Madilyn and I sat on the carport talking with Mammaw at her house last night. A brisk breeze swept between the mountains, signaling a coming change in the weather.
Mammaw talked about what life has been like since her husband, my Pappaw, passed away last August. She said her son, Uncle Jonathan, said she had better be careful about the impression she gives off sometimes that she doesn’t want a lot of visitors from church. She said it’s true — she doesn’t want a bunch of visitors because of the time she wants to spend with the Lord. She told us about the hours she spends praying and simply talking to God. Tears well up in her eyes when she talks about the visitations she’s experienced. She has tangibly felt God’s presence many times.
And not just in the past year … she has walked with God since she was very young. But after Pappaw passed away, I have often prayed especially that God would be her companion. And He has.
I look at this powerful woman of prayer and see someone who truly lives with a heart after God. Holiness isn’t a checklist of choices she makes everyday; it’s simply the way she lives. Prayer isn’t a daily discipline; it’s an ongoing conversation with God. Evangelism isn’t an obligation; it’s compulsory.
The wind we felt on the carport blew up some much-needed rain in the area today. It was punctuated by a beautiful, full rainbow. Hopefully this rain in the natural will parallel some much-needed rain in the spiritual …
Last week my dad died.
He died just two days short of being diagnosed with melanoma three months ago. It spread from a lymph node under his arm to both sides of his brain. Radiation took his hair. The cancer took everything else, including his hearing. His weight melted until he was a skeleton with skin. It happened so fast many friends didn’t realize what was happening. His own brother managed to come visit him only hours before he passed.
My mom took care of him these last months in a way I can only describe as fierce. I saw her live out the nightmare part of her wedding vows.
I had a baby last summer, and ever since, I’ve experienced some of the darkest days my faith has ever seen. I’m not sure why.
When people say something to the effect, “How can people question the existence of God when they see a baby come into the world?” I answer, “I never questioned the existence of God until I was in labor!” I say it as a joke, but it’s really a cry for help. I wish I could shout, “Help me! I’m not sure where God is anymore, and I’m not sure why.”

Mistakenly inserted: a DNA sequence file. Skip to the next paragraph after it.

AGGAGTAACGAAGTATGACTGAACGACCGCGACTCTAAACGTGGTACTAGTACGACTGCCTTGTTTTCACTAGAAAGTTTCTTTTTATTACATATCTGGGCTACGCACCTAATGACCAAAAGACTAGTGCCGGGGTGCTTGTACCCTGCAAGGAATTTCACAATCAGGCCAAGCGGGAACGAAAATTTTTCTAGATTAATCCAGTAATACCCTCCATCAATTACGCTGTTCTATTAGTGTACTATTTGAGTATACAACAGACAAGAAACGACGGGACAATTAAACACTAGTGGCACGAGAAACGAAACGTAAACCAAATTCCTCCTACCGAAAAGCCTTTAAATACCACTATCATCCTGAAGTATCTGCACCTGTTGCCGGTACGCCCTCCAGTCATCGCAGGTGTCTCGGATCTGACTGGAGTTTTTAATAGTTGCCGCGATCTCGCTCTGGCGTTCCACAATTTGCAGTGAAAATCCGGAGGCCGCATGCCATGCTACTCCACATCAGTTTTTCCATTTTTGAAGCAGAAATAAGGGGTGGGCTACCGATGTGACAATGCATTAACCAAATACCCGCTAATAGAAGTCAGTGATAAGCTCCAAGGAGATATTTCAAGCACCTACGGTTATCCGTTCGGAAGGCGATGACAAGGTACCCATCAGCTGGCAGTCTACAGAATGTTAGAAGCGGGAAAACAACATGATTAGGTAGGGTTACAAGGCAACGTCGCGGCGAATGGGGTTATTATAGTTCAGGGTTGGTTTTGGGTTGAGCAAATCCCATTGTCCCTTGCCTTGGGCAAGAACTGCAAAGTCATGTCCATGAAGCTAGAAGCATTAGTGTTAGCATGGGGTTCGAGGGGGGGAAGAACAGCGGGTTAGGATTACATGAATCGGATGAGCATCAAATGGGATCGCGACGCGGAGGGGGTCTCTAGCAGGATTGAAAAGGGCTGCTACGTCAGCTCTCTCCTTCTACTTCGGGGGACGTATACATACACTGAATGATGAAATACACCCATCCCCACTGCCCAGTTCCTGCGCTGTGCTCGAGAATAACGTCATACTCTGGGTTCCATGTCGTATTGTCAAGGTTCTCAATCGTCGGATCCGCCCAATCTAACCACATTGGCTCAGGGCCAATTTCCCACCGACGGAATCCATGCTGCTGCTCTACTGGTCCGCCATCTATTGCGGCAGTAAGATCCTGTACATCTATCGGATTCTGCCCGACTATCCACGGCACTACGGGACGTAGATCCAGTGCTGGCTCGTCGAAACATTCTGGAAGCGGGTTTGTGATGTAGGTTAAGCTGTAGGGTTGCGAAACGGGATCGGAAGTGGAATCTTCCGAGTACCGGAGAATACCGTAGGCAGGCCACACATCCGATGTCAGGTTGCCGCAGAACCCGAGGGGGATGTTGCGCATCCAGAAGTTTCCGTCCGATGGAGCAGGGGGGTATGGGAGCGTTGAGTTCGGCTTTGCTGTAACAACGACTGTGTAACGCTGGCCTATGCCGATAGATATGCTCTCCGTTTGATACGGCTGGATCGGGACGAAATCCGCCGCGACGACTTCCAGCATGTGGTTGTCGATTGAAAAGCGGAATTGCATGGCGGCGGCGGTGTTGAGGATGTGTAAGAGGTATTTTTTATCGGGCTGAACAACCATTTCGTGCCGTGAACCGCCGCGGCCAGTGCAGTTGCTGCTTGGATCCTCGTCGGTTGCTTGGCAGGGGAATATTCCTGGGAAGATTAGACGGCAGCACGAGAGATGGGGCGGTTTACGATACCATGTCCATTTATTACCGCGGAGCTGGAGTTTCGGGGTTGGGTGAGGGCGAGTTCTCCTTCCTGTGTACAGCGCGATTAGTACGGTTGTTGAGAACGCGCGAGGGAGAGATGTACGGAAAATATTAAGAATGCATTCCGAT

My grandfather died two weeks after my baby was born, and although it was unexpected, it wasn’t a death that made me question God. My baby is healthy and wonderful, and so is my husband. I have a great job … so I haven’t been able pinpoint the root of this intense doubt and wrestling, but it’s been there, secretly, just waiting to rear its ugly head.
Since dad has gotten sick, and now that he’s gone, I’ve been inundated with stories of other people dying unexpectedly, people having horrible illnesses, children suffering, natural disasters looming — it’s overwhelming, and I feel my heart filling up with fear. I can’t even watch the news.
And I know it’s not what God wants. I feel like some days the faith is there for me to walk on, other days I can’t seem to find my footing at all. I know I’ve got to give it to God, and get back into the Word. The doubt has just choked the life out of my discipline.
But I finished reading a book tonight that has cut into some of the unhealthy things that have begun to take root in my spirit. It’s called The Sacred Echo by Margaret Feinberg. I read it to review it, but it ended up reviewing me. Margaret deals with the tough questions of life — why some people are healed and some aren’t; why some prayers are answered and some are met with a deafening silence — and points to the answers God does give, like “you are not alone.”
Tonight, I think that’s enough to get me through. Behind the heavy doubt and fear, I sense a tug of hope and faith. It’s gaining strength to fight back. It has to. I can’t handle the alternative.
To be continued …